With its lax environmental laws, Burma has become a battleground for neighbouring countries keen to get their hands on the country’s abundant natural resources. Francis Wade reports.
Among the tens of thousands to have fled escalating conflict in Burma’s border regions this year were some 50 labourers working for Ital-Thai, the Bangkok-based construction giant behind what is set to become Southeast Asia’s largest industrial complex. The men had been toiling on a highway connecting the Thai town of Kanchanaburi to Tavoy in southern Burma, whose strategically vital location on the western side of the isthmus shared by both countries has set the mouths of Southeast Asian governments watering.
Billions of dollars are being pumped into the venture and 250 square kilometres of land are being transformed into a city of petrochemical and gas separation plants, plastics factories and an enormous deep-sea port. Major road and rail routes will link the port to regional economies hungry for greater trade with Europe and India, particularly China, whose traditional sea passage through the Strait of Malacca and into the South China Sea is increasingly vulnerable to foreign sabotage.
Burma: a goldmine
But like the myriad other infrastructure and energy projects that scar Burma’s rivers and landscapes, huge animosity surrounds the Tavoy port. The workers who fled in late July became the first tangible sign that resistance to the project may well take on a military form, after their construction camp was hit by shelling from the rebel Karen National Liberation Army (KNLA), which controls pockets of territory along Burma’s border with Thailand. Although the KNLA claimed the shelling had been intended for a Burmese army column, the head of its political wing, the Karen National Union, was explicit about the antipathy it holds towards foreign business in Burma: shortly after the incident, Zipporah Sein referred to Ital-Thai as a ‘military dictatorship-backed company’ and warned that the KNLA ‘will not take responsibility for [workers’] security.’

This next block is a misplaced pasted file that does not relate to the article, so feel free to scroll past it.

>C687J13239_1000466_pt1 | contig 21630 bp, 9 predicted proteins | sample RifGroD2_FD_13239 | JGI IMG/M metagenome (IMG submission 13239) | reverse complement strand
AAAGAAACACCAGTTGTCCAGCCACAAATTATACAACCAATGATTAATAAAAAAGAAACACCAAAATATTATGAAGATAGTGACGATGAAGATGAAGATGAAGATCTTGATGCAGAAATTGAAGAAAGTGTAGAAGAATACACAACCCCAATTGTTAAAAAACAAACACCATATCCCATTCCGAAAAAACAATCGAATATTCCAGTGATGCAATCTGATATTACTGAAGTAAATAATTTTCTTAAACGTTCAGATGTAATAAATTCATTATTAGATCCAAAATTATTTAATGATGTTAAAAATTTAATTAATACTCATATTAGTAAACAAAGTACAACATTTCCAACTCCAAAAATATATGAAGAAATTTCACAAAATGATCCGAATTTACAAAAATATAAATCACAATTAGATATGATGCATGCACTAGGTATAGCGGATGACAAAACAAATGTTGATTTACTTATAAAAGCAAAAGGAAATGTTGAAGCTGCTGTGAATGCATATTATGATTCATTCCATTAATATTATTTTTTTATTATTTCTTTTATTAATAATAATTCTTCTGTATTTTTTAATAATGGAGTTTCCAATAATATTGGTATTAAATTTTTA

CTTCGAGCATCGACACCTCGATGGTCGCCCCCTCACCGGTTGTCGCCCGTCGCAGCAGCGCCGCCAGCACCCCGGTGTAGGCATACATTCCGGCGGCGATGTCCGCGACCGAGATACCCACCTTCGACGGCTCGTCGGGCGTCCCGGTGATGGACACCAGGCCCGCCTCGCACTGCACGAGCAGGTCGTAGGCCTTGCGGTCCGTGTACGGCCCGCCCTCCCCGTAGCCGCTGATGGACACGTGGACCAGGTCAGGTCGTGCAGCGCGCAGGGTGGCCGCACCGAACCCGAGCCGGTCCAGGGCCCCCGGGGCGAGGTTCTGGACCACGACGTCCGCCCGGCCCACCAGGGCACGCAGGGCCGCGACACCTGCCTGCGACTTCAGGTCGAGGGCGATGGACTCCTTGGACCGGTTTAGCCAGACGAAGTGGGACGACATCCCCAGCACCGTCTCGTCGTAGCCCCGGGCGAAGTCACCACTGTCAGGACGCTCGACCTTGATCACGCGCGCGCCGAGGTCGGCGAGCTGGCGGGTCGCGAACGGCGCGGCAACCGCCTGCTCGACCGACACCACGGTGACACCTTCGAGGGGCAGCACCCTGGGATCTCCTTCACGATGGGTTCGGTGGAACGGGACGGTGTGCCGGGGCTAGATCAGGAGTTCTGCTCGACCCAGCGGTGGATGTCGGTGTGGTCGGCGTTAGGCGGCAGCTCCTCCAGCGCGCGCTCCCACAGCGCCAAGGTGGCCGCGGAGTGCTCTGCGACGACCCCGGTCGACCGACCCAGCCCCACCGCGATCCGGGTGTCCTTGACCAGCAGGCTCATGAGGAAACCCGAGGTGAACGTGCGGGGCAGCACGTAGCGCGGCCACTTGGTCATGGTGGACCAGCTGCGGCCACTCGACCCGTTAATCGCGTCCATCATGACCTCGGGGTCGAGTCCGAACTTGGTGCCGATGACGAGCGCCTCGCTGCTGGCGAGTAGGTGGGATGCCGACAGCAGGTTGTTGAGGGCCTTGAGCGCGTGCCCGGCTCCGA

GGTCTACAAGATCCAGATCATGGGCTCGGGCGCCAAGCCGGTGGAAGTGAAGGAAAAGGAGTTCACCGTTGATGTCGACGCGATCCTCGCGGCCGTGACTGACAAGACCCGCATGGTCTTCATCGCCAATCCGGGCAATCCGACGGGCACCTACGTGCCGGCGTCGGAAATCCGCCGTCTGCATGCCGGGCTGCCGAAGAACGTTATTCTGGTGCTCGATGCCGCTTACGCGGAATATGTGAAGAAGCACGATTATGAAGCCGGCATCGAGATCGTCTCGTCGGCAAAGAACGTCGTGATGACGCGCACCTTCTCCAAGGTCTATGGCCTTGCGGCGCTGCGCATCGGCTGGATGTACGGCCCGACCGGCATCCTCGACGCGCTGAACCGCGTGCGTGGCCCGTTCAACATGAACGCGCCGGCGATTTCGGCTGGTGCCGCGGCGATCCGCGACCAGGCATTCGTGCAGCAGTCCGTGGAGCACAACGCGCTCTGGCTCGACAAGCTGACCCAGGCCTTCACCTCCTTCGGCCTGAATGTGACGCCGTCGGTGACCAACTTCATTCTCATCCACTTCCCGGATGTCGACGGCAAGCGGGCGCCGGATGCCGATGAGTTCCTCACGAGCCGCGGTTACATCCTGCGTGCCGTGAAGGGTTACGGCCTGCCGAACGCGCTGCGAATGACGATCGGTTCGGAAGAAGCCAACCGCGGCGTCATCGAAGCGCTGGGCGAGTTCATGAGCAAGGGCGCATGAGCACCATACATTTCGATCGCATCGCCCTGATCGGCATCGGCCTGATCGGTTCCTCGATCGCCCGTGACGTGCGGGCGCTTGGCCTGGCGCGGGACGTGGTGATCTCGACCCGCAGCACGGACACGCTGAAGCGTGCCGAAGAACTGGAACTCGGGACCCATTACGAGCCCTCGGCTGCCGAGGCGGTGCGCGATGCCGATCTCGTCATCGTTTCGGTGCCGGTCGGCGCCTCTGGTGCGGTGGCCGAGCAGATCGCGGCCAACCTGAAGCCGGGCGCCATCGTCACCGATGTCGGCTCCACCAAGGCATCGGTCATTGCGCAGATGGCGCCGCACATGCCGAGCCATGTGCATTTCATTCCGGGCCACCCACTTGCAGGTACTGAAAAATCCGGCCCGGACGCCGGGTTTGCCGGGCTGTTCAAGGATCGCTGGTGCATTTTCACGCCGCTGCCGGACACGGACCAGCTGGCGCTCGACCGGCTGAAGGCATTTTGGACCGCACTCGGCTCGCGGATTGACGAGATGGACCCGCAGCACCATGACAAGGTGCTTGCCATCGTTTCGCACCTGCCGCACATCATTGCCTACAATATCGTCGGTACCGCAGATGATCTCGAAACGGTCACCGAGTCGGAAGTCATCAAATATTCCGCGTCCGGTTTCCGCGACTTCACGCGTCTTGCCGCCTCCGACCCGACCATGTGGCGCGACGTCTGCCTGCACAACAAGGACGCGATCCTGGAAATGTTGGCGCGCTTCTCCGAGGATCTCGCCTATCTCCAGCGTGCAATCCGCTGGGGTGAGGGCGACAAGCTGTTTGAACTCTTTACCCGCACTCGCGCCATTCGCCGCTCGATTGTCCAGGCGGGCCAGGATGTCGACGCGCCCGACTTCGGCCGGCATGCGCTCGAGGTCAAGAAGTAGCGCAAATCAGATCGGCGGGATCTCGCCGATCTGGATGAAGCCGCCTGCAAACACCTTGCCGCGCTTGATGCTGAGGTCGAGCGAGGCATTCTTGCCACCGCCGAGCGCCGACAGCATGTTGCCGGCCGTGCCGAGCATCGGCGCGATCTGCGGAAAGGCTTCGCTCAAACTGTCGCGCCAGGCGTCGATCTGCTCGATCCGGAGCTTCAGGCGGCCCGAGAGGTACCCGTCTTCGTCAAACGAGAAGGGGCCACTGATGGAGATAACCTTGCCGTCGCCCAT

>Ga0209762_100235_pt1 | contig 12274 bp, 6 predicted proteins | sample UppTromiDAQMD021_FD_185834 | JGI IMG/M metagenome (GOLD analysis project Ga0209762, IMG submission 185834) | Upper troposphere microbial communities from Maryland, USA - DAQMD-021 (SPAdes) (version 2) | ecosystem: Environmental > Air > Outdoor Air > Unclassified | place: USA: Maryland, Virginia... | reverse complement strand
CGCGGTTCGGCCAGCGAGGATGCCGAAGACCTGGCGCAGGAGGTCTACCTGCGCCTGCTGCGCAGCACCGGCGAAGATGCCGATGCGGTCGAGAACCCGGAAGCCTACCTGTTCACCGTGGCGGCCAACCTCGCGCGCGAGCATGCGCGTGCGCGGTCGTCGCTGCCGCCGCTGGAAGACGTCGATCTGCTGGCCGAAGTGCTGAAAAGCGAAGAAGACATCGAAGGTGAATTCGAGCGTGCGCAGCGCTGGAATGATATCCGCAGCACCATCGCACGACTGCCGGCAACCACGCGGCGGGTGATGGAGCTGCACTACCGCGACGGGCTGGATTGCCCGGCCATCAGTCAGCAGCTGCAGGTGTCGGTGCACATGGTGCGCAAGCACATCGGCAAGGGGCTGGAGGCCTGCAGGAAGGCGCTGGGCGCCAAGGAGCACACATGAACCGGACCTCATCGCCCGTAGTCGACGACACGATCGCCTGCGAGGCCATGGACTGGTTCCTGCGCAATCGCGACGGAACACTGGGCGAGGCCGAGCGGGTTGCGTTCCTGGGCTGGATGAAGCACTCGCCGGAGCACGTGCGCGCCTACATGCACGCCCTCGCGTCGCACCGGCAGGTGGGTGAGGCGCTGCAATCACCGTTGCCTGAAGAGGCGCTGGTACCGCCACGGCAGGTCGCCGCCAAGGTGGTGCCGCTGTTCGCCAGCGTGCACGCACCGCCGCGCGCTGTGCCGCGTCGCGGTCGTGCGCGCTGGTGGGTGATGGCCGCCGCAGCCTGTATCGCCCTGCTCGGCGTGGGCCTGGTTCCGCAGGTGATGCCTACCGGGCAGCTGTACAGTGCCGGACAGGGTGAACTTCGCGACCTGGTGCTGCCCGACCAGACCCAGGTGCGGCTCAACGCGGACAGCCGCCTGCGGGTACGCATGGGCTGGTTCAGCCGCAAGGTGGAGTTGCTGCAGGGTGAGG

The absence of environmental regulations has combined with abundant natural resources to make Burma a goldmine for neighbouring countries
The absence of environmental regulations has combined with abundant natural resources to make Burma a goldmine for neighbouring countries, few of whom have demonstrated a principled response to growing evidence that conflict there is intrinsically tied to its energy capabilities, and their demands for it. Fuelling much of this is China, whose soaring energy demands have seen Burma’s rivers, topographically well-suited to hydropower, carved up by more than 40 dams, nearly all of which are financed by Bejiing. One of these, the Myitsone Dam in Kachin state in the north, will become the world’s 15th largest, flooding an area the size of New York City and displacing 15,000 people. All of the output will go to southern China’s Yunnan province, exacerbating resentment among Burmese, only 20 per cent of whom have regular access to electricity.
Like the Tavoy project, the Myitsone Dam and many others like it have become focal points of the fighting that has raged in Kachin state since June, when Burmese troops attacked the Kachin Independence Army following its refusal to bow to demands to become a government-controlled border force.
China is increasingly exporting its megaprojects abroad, with Burma and its lax environmental laws making it an enticing destination
Burmese President Thein Sein is well aware that, in the face of US and EU sanctions, the future of his administration depends heavily on the economic crutch provided by sales of energy to neighbours – particularly China, but also Thailand and, increasingly, India. All-out offensives underway in the border regions are aimed at clearing them of potential saboteurs, and finally ending historic attempts by ethnic groups for autonomy.